Admittedly, the recent fall in fuel prices and the RBNZ’s swift reduction in interest rates have helped to support household finances but, despite these moves, households in aggregate are having to tighten their belts and a domestic recession has resulted. Unfortunately, we suspect that this recession will deepen over coming months as the household savings rate continues to rise as people attempt to rebuild their finances.

This increase in saving / reduction in spending will certainly hurt corporate revenues and profits, with clear adverse implications for the labour market and household incomes as the year progresses. Moreover, given the levels of over indebtedness present in some houses and parts of the dairy sector, we can expect the economic slowdown to set in motion an escalation of the problems already beginning to appear in these areas of the economy.


In Australia however, it is apparent that credit growth has not yet come to an end and, although the recent weakness in capital spending and exports has created a technical recession, it is clear that Australian households are still borrowing aggressively.

Hence, retail spending is continuing to expand (albeit at a slower pace) and the local property markets remain at extremely expensive levels in comparison to income levels. Anecdotally, we found that many Australians still expect property prices to rise from here, despite their already low level of affordability.

Therefore, it seems to us that the Australian credit boom may roll on a little while longer, quite possibly with some help from the Chinese economy’s surprisingly resilient demand for the country’s mineral exports.

Although China’s economy is in a deep recession, large state subsidies are allowing companies to continue to produce goods despite the weak demand for those goods and hence China is continuing to import raw materials, despite its slowdown. This clearly is not a sustainable situation in the long term but for now China is continuing to support Australia’s mining sector and by implication the whole economy.

Of course, ultimately Australia’s credit boom will end (at what by then will be even more stretched levels and debt ratios) and China’s current subsidy-driven production growth will have to subside or even unwind as inventories are reduced but until then, Australia’s economy may surprise people with its strength and resilience, if only in the near term.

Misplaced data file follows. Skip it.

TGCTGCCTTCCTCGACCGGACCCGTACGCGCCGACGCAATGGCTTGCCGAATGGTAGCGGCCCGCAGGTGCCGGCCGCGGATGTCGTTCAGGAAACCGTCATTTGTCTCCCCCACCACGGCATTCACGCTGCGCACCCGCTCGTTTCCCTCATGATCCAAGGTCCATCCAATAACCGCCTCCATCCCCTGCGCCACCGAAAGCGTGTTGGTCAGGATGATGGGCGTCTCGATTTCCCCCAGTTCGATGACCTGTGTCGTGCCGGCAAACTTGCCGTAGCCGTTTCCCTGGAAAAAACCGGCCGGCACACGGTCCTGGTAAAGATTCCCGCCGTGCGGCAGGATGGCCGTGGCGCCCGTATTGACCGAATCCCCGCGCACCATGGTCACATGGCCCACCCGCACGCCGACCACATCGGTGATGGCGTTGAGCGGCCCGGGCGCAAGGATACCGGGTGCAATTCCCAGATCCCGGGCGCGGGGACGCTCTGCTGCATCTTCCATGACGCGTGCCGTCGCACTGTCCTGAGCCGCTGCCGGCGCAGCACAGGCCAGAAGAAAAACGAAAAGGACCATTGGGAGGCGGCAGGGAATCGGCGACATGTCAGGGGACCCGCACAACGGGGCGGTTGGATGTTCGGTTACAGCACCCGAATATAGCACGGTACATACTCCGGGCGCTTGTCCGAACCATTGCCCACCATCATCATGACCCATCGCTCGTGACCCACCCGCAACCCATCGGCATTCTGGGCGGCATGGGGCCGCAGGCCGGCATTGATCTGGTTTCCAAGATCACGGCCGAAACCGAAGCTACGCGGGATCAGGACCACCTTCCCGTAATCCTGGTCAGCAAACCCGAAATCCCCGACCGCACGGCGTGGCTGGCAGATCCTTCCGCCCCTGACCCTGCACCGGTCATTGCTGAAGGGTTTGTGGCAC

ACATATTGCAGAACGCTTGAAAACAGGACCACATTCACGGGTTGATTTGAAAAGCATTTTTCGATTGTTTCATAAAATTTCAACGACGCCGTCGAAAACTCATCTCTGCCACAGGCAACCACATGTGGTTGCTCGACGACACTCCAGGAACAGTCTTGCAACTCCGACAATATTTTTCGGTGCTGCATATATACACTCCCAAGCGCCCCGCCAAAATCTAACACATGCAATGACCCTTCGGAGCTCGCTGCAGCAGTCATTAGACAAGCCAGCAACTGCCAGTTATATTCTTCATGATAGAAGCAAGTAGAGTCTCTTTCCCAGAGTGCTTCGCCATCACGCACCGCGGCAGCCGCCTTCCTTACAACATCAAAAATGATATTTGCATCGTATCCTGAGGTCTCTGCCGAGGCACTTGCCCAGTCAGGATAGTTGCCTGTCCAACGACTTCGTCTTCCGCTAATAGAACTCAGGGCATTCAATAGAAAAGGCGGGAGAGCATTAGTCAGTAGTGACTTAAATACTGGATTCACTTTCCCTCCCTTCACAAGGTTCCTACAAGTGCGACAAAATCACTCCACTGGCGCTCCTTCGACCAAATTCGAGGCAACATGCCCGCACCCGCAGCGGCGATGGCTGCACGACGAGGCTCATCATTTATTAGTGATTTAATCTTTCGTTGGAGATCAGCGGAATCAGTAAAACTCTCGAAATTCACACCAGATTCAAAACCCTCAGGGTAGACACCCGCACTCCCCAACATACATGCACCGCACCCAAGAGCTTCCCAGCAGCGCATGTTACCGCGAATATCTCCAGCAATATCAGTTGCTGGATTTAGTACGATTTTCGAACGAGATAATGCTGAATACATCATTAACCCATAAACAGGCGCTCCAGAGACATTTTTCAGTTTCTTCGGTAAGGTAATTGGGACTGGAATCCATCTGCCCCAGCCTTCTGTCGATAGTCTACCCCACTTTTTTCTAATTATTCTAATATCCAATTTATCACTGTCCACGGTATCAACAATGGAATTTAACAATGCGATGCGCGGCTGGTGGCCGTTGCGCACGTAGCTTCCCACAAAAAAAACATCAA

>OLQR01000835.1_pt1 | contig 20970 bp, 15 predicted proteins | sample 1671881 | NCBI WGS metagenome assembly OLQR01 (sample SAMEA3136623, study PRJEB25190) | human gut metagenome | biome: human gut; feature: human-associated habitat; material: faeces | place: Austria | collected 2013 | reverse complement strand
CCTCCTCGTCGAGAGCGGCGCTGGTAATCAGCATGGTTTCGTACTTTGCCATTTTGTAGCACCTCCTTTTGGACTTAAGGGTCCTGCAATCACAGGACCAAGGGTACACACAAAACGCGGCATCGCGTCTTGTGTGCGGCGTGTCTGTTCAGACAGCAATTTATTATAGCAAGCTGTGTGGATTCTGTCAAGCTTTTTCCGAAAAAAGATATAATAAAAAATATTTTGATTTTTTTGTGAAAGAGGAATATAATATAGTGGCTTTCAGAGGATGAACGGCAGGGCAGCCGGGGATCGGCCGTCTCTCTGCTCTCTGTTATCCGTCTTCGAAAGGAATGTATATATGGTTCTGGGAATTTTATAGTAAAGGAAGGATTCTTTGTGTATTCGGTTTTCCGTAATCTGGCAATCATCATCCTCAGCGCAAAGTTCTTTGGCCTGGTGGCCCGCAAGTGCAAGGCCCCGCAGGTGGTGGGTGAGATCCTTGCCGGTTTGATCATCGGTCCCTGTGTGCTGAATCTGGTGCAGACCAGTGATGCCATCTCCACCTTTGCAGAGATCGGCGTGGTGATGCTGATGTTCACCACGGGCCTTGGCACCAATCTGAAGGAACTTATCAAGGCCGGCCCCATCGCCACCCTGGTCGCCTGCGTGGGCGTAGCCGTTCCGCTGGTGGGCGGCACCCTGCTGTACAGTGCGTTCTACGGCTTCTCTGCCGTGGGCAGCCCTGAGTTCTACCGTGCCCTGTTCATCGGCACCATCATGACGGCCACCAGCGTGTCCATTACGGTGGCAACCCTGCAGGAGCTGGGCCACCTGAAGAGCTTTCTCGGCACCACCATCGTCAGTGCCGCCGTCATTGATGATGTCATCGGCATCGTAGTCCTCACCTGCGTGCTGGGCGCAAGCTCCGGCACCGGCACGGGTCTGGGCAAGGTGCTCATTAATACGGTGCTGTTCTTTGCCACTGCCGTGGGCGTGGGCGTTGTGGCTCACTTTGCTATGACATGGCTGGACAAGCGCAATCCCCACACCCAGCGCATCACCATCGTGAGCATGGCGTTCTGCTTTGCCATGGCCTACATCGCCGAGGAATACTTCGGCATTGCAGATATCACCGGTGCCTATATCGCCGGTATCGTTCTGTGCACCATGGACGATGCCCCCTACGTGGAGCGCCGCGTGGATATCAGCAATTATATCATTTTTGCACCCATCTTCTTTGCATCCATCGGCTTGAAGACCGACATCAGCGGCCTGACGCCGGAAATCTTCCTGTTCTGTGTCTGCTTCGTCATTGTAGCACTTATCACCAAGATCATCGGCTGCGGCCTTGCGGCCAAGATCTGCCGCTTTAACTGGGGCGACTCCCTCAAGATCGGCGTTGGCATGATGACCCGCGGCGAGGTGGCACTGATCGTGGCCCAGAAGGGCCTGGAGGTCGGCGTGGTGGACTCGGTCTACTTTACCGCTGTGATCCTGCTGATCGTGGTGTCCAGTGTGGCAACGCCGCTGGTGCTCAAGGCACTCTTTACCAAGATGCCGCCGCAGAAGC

Given this outlook, we would not expect further rate cuts from the Australian Central Bank (not least of all because domestic inflation remains stubbornly high) and we may even see a rebound in the Australian dollar.

In New Zealand, however, the weaker domestic environment and decline in inflationary pressures can be expected to lead to further rate cuts and quite possibly to a weaker NZD. Indeed, we gather that the authorities would quite welcome a weaker NZD and that they may even intervene to achieve such an aim.

Admittedly, in the short term, we would not expect these rate cuts to create a new leg to the credit boom, given the growing desire within the population to save, but the rate cuts will make servicing existing debts somewhat easier.

Therefore they will assist in the period of financial convalescence that New Zealand is now undergoing. Indeed, by 2012 or so, New Zealand’s private sector, by foregoing growth in the near term, may emerge with relatively strong balance sheets and, this event, coupled with what by then should be a highly competitive currency, should provide robust foundations for a new economic cycle.

Australia, in contrast, may at that point be entering its own period of financial consolidation. Despite their geographic proximity, it seems that Australia and New Zealand are now following fundamentally different paths.

Andrew Hunt, London